Will connecting higher dbi antenna damage my wireless adaptor and computer?

Thread Starter

mw-b

Joined Mar 14, 2019
11
Hi there. I have TPLinkTLWN722N wireless adaptor. WNIC of the wireless adaptor has 5 dbi default antenna. I want to connect 16 dbi yagi antenna to my WNIC.
Will this antenna damage my computer motherboard or WNIC?
Should I consider the raspberry pi to do not risk my computer?
Should I consider cooling fan or heatsink for WNIC?

Yagi Antenna Specifications
TPLinkTLWN722N Specifications
 

SLK001

Joined Nov 29, 2011
1,548
You should have no problems with a higher gain antenna, provided it is a good impedance match for your adaptor. The better the impedance match, the less work your adaptor has to do.
 

bertus

Joined Apr 5, 2008
20,872
Hello,

Is the link correct? It reads:
2.4Ghz WiFi Antenna 25dBi RP SMA Outdoor Wireless Yagi Antenna Directional Booster Amplifier Modem RG58 Cable
It looks that has a booster amplifier in it.
That must be powered over the coax and the modem will likey not provide power.

Bertus
 

Yaakov

Joined Jan 27, 2019
1,612
Antennas are passive devices, "gain" in this case means something different than in an amplifier.

An isotropic ¼ wave radiator, a purely theoretical device, is the standard against which "gain" antennas are measured. The gain itself is based on an antennas ability to radiate the same power in a different, more compact pattern.

The antenna's impedance match to the output of the transmitter is the only thing you need to be concerned about, and that has nothing to do with gain, and should be right for any commercial antenna designed for the frequency of interest.

If the match is poor, there will be a high SWR (Standing Wave Ratio) on the transmission line, meaning more power will be reflected to the transmitter and not make it out the antenna. This can cause heat and in bad cases damage. But for modern devices, at low power, even this is unlikely to do anything except make them work poorly.
 

SLK001

Joined Nov 29, 2011
1,548
...An isotropic ¼ wave radiator, a purely theoretical device, is the standard
An isotropic radiator isn't a ¼λ wave radiator, but is instead a theoretical "point" radiator, thus it can't exist in the real world, while ¼λ radiators are all over the place.
 

Yaakov

Joined Jan 27, 2019
1,612
An isotropic radiator isn't a ¼λ wave radiator, but is instead a theoretical "point" radiator, thus it can't exist in the real world, while ¼λ radiators are all over the place.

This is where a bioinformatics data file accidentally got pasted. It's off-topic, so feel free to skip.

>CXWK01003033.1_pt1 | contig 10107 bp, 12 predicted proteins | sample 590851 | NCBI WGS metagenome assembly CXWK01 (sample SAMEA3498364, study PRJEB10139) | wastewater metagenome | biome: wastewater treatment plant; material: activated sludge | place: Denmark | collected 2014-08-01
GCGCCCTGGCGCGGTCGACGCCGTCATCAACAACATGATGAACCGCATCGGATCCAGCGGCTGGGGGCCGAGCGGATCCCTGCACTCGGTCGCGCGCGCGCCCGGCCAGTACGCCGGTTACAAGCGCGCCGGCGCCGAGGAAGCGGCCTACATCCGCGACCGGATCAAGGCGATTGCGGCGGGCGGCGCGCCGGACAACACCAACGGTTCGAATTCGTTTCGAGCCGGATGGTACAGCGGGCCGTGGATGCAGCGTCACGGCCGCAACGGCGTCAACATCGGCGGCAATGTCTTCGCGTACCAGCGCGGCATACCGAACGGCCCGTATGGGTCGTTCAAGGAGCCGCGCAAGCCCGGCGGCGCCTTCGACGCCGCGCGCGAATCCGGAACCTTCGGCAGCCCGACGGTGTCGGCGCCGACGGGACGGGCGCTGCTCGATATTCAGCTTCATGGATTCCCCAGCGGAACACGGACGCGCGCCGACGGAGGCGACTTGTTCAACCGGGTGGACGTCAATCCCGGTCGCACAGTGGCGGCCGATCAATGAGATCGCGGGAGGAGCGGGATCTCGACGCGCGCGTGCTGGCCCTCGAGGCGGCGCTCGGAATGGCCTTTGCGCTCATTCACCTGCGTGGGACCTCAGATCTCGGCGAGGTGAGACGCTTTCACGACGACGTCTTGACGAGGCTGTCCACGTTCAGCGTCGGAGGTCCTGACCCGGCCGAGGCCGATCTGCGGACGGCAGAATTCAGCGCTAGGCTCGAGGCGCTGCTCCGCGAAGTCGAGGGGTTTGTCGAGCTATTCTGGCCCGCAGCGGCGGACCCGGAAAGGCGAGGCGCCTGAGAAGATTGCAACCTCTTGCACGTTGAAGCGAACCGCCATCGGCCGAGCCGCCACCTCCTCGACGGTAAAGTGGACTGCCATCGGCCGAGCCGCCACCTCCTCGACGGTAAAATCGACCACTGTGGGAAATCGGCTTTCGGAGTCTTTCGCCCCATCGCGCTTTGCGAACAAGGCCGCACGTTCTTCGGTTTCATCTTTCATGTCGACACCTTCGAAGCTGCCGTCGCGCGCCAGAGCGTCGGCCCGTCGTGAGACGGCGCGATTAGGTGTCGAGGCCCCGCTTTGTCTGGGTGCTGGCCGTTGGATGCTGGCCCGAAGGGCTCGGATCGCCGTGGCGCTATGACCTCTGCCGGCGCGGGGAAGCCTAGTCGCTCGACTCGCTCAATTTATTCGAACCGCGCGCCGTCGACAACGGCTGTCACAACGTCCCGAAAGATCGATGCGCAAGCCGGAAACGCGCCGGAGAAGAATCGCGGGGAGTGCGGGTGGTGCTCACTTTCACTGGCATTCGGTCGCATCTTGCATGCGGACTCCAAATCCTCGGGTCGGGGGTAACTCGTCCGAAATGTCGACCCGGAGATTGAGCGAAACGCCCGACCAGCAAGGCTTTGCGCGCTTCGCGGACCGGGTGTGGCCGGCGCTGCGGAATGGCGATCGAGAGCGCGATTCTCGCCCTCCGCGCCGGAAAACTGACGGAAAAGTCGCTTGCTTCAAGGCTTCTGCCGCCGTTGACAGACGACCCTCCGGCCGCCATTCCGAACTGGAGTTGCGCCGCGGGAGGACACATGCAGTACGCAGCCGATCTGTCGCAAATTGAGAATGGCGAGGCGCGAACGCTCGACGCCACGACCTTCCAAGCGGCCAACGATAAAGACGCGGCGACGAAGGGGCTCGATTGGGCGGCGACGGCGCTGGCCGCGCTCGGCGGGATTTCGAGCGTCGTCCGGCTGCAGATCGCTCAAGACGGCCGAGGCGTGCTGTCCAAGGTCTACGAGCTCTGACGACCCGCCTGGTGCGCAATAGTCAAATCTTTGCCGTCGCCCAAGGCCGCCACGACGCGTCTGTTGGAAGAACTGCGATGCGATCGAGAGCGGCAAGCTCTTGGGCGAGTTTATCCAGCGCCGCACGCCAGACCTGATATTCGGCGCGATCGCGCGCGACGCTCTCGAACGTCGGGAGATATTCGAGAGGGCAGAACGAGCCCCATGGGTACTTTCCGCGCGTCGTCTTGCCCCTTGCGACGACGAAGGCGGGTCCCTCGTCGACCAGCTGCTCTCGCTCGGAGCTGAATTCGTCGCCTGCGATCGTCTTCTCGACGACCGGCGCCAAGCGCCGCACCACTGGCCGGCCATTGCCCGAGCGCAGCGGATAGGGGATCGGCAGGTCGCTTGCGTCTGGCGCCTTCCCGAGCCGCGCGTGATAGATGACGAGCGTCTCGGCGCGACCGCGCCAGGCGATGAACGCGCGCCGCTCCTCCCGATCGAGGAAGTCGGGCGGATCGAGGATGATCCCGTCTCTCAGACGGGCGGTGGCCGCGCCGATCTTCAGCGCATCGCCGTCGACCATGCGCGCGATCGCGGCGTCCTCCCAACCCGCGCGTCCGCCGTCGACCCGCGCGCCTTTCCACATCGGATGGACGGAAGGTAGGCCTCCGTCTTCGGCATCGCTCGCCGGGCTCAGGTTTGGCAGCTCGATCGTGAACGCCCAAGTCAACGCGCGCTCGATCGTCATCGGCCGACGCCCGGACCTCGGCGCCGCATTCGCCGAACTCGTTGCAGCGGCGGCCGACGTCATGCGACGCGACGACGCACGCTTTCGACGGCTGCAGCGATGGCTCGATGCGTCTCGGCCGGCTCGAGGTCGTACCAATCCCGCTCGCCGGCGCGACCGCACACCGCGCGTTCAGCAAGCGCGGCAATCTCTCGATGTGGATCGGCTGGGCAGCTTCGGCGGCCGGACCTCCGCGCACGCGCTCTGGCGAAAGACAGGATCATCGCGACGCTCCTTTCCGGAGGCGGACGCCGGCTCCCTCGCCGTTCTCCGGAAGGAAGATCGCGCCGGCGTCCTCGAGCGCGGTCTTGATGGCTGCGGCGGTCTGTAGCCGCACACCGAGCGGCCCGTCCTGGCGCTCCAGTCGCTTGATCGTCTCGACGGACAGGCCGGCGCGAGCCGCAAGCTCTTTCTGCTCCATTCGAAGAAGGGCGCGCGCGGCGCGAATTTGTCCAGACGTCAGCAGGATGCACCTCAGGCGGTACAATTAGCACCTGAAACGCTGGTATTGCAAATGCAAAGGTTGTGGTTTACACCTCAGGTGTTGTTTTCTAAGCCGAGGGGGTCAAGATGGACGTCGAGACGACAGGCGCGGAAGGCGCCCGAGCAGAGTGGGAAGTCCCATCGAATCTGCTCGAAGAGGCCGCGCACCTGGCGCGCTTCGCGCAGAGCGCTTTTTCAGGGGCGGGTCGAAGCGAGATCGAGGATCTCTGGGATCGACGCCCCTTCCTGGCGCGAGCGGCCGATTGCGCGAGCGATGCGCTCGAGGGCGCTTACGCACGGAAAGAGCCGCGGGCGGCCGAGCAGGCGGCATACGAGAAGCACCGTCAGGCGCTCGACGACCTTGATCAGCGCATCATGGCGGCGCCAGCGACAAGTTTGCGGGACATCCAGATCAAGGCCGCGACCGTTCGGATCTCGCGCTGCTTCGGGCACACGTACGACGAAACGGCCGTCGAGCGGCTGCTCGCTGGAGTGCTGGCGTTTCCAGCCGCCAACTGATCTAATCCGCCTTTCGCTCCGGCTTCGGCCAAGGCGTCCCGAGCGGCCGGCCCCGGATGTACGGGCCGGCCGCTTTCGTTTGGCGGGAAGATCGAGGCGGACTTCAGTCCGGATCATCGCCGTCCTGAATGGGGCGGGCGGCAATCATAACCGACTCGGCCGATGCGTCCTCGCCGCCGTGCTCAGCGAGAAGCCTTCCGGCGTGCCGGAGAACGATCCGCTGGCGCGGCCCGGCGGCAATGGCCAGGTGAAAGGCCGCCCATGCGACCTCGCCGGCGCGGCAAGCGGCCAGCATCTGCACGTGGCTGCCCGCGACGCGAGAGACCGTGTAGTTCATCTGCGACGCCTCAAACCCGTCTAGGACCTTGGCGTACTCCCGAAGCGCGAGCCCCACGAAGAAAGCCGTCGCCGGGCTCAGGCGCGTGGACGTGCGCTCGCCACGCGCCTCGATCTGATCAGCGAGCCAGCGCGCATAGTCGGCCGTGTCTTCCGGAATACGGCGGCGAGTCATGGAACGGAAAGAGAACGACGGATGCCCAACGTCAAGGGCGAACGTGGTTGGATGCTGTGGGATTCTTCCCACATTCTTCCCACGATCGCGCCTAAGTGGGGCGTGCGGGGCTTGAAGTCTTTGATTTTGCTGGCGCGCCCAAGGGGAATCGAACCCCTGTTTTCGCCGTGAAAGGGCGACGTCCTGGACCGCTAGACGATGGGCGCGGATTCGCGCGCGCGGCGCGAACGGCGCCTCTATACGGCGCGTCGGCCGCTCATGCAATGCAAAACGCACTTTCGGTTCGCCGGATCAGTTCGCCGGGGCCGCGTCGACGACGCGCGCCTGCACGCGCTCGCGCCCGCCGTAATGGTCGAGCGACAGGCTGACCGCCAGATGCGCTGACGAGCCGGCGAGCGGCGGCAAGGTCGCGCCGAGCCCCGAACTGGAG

The gain figure is over a ¼ wave dipole in free space, an impossible object not a practical antenna. You are right that it is not a pure isotropic radiator but it effectively looks like two of them.
 

Thread Starter

mw-b

Joined Mar 14, 2019
11
Hello,

Is the link correct? It reads:
2.4Ghz WiFi Antenna 25dBi RP SMA Outdoor Wireless Yagi Antenna Directional Booster Amplifier Modem RG58 Cable
It looks that has a booster amplifier in it.
That must be powered over the coax and the modem will likey not provide power.

Bertus
Where and how should I connect the booster amplifier on yagi antenna? Will antennas without booster amplifier work?
 

bertus

Joined Apr 5, 2008
20,872
Hello,

From the given page I can not see how to power the booster.
There is no supply voltage or power consumption given.

Bertus
 

SLK001

Joined Nov 29, 2011
1,548
The gain figure is over a ¼ wave dipole in free space, an impossible object not a practical antenna. You are right that it is not a pure isotropic radiator but it effectively looks like two of them.
The figure "dBd" (decibel gain over a ¼λ dipole) is gain over a ¼λ dipole in free space, a very REAL and ACHIEVEABLE object. The figure "dBi" (decibel gain over a theoretical isotropic antenna) is the gain over a non-possible isotrophic antenna.

The gain of a ¼λ dipole = 1.64 x theoretical gain of the isotrophic,
or
dBd = 2.15⋅dBi
 

Yaakov

Joined Jan 27, 2019
1,612
The figure "dBd" (decibel gain over a ¼λ dipole) is gain over a ¼λ dipole in free space, a very REAL and ACHIEVEABLE object. The figure "dBi" (decibel gain over a theoretical isotropic antenna) is the gain over a non-possible isotrophic antenna.

The gain of a ¼λ dipole = 1.64 x theoretical gain of the isotrophic,
or
dBd = 2.15⋅dBi
The idea of a dipole in free space is not possible, There is no practical antenna that acts as one. That's what I was saying. All practical dipole antennas act against ground and other influences and are not the same as the ideal of one in free space.
 

SLK001

Joined Nov 29, 2011
1,548
The idea of a dipole in free space is not possible, There is no practical antenna that acts as one. That's what I was saying. All practical dipole antennas act against ground and other influences and are not the same as the ideal of one in free space.
That's news to us antenna engineers who have been using a calibrated dipole antennas for decades to calibrate antenna ranges.
 

Yaakov

Joined Jan 27, 2019
1,612
That's news to us antenna engineers who have been using a calibrated dipole antennas for decades to calibrate antenna ranges.
Calibrated dipoles are not "in free space", they are reference antennas.

In any case, you were correct that it imprecise to conflate dBi with dBd, and I would reword that part of my answer in light of the objection. On the other hand that was a detail, not the answer.

The confusion of what "gain" is in a gain antenna leads to the belief that a gain antenna is some sort of amplifier, and so a consumer of power. This is the key part, that "gain" means something different than the usual.

I assume you agree with that.
 
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